Header Bidding is Coming to Video – But Not Like You Think
by Lindsay Rowntree on 3rd Jan 2017 in News
For publishers, header bidding is revolutionising the sale of display advertising. But can it repeat the trick for video? As Dvir Doron, CMO, Cedato explains, inefficiency is the dirty little secret of first-generation programmatic. When an ad impression is auctioned, publishers seeking the best price typically have to request bids from multiple sell-side platforms, in a sequential waterfall.
By sending that impression to multiple networks simultaneously, however, header bidding technology helps publishers gain the best price in the quickest time. No wonder 70% of publishers already use it, according to some sources.
But, while header bidding is bringing benefits to display, there’s a format that more desperately needs its help – and has even more to gain. Video publishers now need superhero header bidding to come swooping to their rescue.
Head of steam
With conventional pre-roll video prices having levelled out, new formats are finally blowing up the overall video advertising opportunity. Outstream and in-place units allow publishers to deploy video ads where there was no prior video content, and spending is booming.
But herein lies a latency challenge. Unlike conventional in-stream pre-roll video ads, where viewers expect to wait through an ad in order to access their content, buffering is a death-knell to outstream video ads. In the outstream scenario, an ad would have failed if a user can scroll past before the ad request was even fulfilled.
That is why most of the well-known outstream offerings on the market today don’t operate like the marketplaces we have come to know and love – the latency hit from such a method simply can’t support the format itself.
Their implementation of outstream is more that of an ad network, operating direct deals with publishers and advertisers to go through only its systems. Don’t expect sophisticated ad buys here – by the time the impression is called, the ad network already knows which campaign will be chosen for it. It’s a method that has served such vendors and their customers well in the circumstances. The problem is, it’s not true programmatic, in the competitive optimisation sense of the term.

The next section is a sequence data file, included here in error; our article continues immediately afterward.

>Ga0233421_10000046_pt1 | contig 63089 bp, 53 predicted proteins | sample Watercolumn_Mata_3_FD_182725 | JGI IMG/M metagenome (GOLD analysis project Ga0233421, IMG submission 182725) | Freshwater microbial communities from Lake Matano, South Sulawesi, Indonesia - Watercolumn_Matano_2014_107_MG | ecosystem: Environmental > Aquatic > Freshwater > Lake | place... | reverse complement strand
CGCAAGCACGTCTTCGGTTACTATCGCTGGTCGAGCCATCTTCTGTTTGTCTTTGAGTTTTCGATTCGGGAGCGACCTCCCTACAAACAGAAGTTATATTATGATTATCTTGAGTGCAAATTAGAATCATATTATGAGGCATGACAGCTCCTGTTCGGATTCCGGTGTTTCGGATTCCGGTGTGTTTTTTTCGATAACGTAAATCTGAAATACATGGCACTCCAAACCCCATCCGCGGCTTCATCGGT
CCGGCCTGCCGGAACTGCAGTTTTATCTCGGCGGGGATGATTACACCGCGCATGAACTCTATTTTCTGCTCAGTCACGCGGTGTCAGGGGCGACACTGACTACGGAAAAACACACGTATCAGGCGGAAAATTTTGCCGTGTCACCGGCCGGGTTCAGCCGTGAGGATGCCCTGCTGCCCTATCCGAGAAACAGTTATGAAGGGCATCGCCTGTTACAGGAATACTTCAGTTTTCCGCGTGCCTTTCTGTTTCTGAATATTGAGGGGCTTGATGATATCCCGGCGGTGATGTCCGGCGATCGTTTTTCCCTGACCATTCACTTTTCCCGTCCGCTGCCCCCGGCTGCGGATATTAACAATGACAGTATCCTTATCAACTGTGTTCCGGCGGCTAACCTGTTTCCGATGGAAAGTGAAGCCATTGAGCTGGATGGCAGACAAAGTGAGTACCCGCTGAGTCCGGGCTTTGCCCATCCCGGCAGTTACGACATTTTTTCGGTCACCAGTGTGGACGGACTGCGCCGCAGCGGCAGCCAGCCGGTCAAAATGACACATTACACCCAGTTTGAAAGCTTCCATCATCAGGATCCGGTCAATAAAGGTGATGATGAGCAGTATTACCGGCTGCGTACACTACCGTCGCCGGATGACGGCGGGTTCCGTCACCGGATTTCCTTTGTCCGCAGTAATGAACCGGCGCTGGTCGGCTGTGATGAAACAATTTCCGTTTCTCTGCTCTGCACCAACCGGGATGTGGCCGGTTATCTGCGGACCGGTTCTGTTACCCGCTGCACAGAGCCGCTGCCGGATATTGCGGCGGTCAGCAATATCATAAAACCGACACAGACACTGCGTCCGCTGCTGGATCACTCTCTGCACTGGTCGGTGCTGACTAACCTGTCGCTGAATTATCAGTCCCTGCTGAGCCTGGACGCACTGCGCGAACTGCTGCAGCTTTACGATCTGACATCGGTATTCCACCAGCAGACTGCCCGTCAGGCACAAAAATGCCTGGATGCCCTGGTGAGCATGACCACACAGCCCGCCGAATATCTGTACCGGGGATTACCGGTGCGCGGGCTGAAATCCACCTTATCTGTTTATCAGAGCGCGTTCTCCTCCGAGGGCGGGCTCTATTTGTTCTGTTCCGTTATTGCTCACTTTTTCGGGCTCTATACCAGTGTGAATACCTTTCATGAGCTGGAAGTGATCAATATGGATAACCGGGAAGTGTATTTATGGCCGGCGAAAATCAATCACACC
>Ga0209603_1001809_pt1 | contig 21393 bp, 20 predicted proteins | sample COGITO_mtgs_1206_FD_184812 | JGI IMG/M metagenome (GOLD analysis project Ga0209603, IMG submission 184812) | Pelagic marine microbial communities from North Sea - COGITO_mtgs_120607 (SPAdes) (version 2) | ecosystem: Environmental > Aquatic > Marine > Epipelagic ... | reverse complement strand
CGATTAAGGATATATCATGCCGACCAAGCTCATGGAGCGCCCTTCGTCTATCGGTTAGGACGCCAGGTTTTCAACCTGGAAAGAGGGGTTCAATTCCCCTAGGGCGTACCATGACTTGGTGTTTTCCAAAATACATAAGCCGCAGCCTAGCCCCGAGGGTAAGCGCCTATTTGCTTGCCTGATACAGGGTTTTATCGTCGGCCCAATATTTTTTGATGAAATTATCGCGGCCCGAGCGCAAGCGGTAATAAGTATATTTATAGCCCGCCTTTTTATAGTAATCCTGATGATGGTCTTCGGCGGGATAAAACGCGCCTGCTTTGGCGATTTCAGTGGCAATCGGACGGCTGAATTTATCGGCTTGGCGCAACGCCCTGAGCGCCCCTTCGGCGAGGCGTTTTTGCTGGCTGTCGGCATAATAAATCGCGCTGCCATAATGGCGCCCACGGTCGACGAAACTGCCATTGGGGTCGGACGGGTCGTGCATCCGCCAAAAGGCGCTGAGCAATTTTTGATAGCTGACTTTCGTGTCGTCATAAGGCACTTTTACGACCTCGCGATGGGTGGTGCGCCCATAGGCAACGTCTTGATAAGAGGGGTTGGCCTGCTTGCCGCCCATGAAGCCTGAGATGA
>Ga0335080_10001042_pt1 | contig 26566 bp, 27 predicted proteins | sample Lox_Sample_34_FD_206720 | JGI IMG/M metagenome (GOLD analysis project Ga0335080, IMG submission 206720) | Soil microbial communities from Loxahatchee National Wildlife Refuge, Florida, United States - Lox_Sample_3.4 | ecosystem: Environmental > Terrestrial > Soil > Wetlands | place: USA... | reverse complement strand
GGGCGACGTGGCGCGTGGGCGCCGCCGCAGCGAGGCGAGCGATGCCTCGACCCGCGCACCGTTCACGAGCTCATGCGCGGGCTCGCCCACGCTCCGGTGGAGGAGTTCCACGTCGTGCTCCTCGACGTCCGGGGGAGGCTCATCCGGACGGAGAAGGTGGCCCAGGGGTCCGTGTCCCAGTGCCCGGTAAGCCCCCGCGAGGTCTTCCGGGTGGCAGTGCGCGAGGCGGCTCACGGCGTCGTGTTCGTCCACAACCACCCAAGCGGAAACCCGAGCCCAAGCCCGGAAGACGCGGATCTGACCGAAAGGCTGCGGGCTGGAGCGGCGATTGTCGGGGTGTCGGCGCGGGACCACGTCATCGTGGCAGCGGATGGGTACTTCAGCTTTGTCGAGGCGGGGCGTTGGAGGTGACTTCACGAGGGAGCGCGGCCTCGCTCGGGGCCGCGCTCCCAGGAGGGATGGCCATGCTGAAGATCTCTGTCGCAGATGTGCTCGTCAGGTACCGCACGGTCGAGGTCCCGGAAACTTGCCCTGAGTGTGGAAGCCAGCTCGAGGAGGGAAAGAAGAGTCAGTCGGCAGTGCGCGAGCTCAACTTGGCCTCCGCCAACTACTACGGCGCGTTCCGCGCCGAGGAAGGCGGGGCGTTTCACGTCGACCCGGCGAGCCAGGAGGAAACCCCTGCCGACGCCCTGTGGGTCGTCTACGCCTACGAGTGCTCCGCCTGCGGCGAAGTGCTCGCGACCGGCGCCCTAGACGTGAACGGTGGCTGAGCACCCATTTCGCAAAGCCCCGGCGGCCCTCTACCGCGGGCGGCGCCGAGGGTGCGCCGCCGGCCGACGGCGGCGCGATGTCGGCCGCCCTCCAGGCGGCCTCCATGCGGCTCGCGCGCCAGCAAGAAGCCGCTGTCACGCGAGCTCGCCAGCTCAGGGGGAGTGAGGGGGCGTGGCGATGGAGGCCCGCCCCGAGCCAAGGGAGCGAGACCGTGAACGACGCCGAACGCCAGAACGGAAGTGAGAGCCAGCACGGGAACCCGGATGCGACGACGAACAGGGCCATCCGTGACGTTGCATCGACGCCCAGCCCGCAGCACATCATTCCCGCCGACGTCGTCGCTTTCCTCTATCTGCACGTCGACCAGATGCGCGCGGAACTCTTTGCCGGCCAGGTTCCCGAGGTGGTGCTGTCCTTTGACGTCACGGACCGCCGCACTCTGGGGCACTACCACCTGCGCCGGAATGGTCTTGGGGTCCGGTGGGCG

We all want these new formats to continue scaling and bringing in video dollars. But, if it remains wedded to this construct, that scale may remain limited. As the available inventory grows and exerts pressure on prices that have so far been healthy, the publishing industry is likely to wish for the same kind of solution header bidding offers, opening the gates to multiple bid sources.
Not so fast
The wind is already blowing in this direction. Ad-tech vendors are launching the technology, Rubicon Project is racing to catch up, but the first cohort of customers is hardly a wave, more a trickle.
That is because introducing header bidding to video poses numerous technical challenges over and above the ease with which display has been able to embrace the technology.
If it followed the display playbook, video header bidding would run from the client side. But the VAST and VPAID ad tags on which client-side video depends do not perform as predictably as their display counterparts, which make calling multiple SSPs – the essence of header bidding – an exercise in frustrating latency.
If the client-side is problematic, is the server, perhaps counter-intuitively, where video header bidding belongs? That is what several ad-tech vendors had in mind when they launched 'server-side stitching' technology. But the VPAID standard, which limits fraud, demands to execute on the client side only, making strict server-side methodologies a non-starter – at least, for anyone who cares about fraud.
Routes to implementation
So what viable avenues exist for header bidding’s arrival in video? I happen to think that, in equal measure, strengths and deficiencies within both distinct approaches means only a hybrid solution will realistically work.
Client-side, VPAID-compliant advertising that protects clients is a prerequisite, yet limits bid choice and increases latency. But using server-side technologies for what they do best could give the first component a significant leg-up.
A cloud-based system with sight of a large volume of transactions would be able to map and score the connections between users and advertisers, predicting the likeliest match between impression and campaign.
That would allow the server, like conventional header bidding, to take full sight of the widest range of available bid sources before shortlisting the optimum set, and sending back this group to the client for action. In other words, you outsource some of the heavy-lifting to the server.
Header bidding is now changing the face of display advertising, and the clamour is growing for the same in video. But this technology is going to take on a very different shape to achieve the same effect.
If we get there, publishers will be seeing better yield, users will have faster experiences and advertisers will deliver into more positive contexts.
2017 is shaping up to being an exciting time for the industry, as we step into the first innings addressing this issue. So, long as we continue to remain curious about better ad serving solutions, there is no reason why we won’t see continued growth.